Church & Ministry

Do This When You Have to Confront Your Leader

I recently made a leadership decision that was fraught with some amount of peril. Most good leadership decisions are. If you’re not risking, you’re probably not leading as aggressively as you should. I was contacted by someone who expressed genuine concern about the decision I had made. I was so impressed by them and their attitude, I decided to share it with you.

Here’s what they did right.

Showing respect for authority takes the temperature down in any discussion.

1. They contacted me privately.

They did not confront me publicly, setting up a situation where I felt I had to prove my point or lose face. They did not rant on Facebook.

2. They communicated their appreciation for my leadership.

Honest appreciation is the oil that greases the gears of life and relationships, my friends. Use more of it.

3. They assumed they might not have all the information I had.

Usually, people assume that the leader doesn’t have all the information they have and therefore the leader’s decision was a bad one. (And that could be the case!)  But it is safer and far more gracious to assume that it is the leader who has more information. This one little tweak raises you near a Level Ninja Conflict Manager. If you don’t have this perspective, you won’t be able to listen. You’ll come in fighting to be heard, not to listen.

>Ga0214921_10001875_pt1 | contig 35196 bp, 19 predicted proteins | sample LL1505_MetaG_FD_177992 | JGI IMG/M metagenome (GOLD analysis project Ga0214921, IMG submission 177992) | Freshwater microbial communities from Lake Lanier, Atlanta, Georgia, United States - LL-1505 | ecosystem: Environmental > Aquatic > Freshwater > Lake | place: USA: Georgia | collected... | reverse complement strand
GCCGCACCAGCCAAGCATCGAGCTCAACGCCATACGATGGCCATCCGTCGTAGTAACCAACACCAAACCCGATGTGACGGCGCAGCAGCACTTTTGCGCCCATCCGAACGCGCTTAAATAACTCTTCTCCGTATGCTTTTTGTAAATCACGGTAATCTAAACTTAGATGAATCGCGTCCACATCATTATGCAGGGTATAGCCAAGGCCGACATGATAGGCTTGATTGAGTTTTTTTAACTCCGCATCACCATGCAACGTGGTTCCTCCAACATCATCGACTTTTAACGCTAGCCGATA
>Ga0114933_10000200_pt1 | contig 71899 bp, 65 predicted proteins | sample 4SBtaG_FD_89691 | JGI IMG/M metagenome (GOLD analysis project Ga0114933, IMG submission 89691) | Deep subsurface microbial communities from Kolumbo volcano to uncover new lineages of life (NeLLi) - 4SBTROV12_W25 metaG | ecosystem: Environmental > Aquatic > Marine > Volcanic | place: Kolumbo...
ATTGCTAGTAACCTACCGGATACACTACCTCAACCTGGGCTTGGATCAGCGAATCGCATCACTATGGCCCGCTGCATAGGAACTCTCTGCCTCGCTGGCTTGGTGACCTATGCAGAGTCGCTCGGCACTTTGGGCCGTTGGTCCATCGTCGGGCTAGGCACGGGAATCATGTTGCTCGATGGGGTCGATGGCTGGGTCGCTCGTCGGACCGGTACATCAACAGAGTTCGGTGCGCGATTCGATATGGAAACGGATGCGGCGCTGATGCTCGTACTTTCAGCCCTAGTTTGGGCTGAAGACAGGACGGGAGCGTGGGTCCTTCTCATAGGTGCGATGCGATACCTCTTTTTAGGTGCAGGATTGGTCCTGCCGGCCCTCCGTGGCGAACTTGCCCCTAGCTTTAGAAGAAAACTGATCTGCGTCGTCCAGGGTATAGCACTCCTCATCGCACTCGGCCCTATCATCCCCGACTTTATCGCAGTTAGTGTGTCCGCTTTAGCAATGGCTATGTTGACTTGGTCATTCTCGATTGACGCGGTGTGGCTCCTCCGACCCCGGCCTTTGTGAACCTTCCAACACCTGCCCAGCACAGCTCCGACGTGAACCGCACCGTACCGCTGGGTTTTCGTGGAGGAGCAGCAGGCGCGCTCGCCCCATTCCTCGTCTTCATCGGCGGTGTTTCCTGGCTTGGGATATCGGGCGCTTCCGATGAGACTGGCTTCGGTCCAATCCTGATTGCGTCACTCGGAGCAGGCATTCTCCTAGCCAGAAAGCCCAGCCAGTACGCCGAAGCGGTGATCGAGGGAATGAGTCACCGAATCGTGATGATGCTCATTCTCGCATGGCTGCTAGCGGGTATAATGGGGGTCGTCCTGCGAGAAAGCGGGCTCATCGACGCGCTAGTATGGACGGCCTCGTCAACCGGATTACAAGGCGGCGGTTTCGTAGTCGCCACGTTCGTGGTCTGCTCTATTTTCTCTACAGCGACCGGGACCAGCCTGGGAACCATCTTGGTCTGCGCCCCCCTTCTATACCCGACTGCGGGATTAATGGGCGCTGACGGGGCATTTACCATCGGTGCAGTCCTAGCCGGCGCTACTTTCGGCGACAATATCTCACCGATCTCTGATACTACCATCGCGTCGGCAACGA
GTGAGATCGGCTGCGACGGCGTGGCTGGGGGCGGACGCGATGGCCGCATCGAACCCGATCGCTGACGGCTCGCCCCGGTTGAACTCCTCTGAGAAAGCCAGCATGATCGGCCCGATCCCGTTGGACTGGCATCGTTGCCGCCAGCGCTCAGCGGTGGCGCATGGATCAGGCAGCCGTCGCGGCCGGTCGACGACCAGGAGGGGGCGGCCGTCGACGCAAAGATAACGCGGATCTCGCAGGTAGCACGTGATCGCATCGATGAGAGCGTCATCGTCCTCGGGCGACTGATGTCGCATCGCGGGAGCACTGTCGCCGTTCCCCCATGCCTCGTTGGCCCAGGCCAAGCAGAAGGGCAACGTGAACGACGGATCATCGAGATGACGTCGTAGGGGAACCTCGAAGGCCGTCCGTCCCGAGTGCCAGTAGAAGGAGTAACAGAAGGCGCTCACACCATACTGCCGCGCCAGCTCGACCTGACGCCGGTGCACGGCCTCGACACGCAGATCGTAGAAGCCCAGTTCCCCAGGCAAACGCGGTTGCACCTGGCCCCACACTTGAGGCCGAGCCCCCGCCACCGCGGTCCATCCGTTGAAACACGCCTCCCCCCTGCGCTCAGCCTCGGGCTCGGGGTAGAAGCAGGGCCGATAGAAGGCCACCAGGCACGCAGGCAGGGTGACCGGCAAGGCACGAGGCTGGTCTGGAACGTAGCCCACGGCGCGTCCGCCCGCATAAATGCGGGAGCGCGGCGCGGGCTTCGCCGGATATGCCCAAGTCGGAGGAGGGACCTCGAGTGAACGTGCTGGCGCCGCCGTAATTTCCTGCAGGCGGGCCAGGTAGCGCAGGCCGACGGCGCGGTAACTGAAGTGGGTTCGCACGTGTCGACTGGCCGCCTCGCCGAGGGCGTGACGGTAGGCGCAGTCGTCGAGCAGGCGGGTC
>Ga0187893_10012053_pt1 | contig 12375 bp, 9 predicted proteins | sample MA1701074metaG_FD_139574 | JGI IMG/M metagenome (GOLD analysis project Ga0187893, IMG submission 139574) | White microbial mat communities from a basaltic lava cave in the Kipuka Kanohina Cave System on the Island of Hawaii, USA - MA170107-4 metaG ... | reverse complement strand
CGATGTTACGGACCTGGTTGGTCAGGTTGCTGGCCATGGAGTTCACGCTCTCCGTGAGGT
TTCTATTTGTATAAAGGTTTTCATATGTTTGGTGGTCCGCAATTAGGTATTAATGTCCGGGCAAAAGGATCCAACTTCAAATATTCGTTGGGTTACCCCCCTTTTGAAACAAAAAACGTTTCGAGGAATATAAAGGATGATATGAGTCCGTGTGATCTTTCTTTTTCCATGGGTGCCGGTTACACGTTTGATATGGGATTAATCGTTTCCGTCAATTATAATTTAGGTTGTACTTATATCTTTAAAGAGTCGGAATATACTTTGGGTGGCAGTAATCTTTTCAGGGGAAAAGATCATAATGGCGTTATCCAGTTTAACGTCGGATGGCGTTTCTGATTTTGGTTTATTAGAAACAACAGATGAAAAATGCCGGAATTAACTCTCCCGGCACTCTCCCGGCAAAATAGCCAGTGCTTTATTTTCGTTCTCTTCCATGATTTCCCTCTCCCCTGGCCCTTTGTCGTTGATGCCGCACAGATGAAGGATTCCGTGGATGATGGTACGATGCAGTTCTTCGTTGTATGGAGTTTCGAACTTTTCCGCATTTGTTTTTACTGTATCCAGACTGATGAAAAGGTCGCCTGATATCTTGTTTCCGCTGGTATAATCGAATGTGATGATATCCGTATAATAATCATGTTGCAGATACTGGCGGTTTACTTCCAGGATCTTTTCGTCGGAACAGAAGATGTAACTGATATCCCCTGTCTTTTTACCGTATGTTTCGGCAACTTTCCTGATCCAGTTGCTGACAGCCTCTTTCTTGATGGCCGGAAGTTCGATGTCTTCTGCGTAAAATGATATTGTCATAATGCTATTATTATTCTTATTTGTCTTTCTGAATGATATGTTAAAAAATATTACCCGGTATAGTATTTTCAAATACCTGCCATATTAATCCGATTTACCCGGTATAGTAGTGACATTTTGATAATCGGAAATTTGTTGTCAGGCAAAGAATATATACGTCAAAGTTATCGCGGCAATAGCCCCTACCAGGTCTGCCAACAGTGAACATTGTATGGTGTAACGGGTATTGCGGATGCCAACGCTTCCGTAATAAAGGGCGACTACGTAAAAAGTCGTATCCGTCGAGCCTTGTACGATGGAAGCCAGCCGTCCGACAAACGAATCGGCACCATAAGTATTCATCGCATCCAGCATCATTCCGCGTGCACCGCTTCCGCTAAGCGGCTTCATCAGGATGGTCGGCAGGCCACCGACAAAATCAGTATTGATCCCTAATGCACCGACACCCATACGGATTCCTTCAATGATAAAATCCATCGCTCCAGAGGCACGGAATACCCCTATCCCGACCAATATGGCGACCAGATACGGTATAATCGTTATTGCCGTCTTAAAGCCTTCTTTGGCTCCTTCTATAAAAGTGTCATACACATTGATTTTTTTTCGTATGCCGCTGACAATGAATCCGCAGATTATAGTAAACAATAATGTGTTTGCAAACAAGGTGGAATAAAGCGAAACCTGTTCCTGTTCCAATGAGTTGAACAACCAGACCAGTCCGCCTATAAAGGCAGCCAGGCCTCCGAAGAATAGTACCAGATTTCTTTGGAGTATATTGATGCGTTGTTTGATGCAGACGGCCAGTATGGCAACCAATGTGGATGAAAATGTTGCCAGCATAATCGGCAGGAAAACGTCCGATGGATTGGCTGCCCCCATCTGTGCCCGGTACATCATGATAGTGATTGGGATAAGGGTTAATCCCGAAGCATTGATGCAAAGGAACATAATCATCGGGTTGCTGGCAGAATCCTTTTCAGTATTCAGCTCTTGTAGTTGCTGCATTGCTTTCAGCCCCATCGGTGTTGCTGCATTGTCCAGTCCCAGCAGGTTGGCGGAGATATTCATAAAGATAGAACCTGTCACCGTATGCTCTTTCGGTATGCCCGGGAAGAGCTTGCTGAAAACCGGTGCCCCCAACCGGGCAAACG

4. They communicated their concern about the situation.

I never mind when someone shares a concern. As C.S. Lewis says in the Chronicles of Narnia, “If there is a wasp in the room, I should like to know where it is.” I’d rather know ahead of time if someone has concerns.

5. They recognized my authority in the situation.

I’m not “that guy” who needs the props or just needs someone to notice I’m in charge. But admit it: when your kids are respectful of your authority in your family, it takes the temperature down in the discussion. Same way here.

It is safer and far more gracious to assume that it is the leader who has more information.

6. They affirmed their willingness to trust and follow my leadership, even if I didn’t agree with them.

This was huge. I almost felt like crying. As a leader in several organizations, I was overwhelmed that day, and carrying another person’s frustrations was not what I needed. When dealing with a leader who has a good heart, trusting that leader even when you disagree doesn’t make that leader more likely to be an idiot – it makes them more serious about their leadership! What happened inside me at that moment was fascinating:

I was more willing to hear their perspective.
I was more challenged to lead carefully.
I was more energized to lead well.
I was more thankful to have them around.
I was more likely to seek out their counsel next time.
I was more impressed with their readiness to lead on a higher level.

I’m confident this is what happens in all leaders who have a sincere and good heart for the people they lead and love.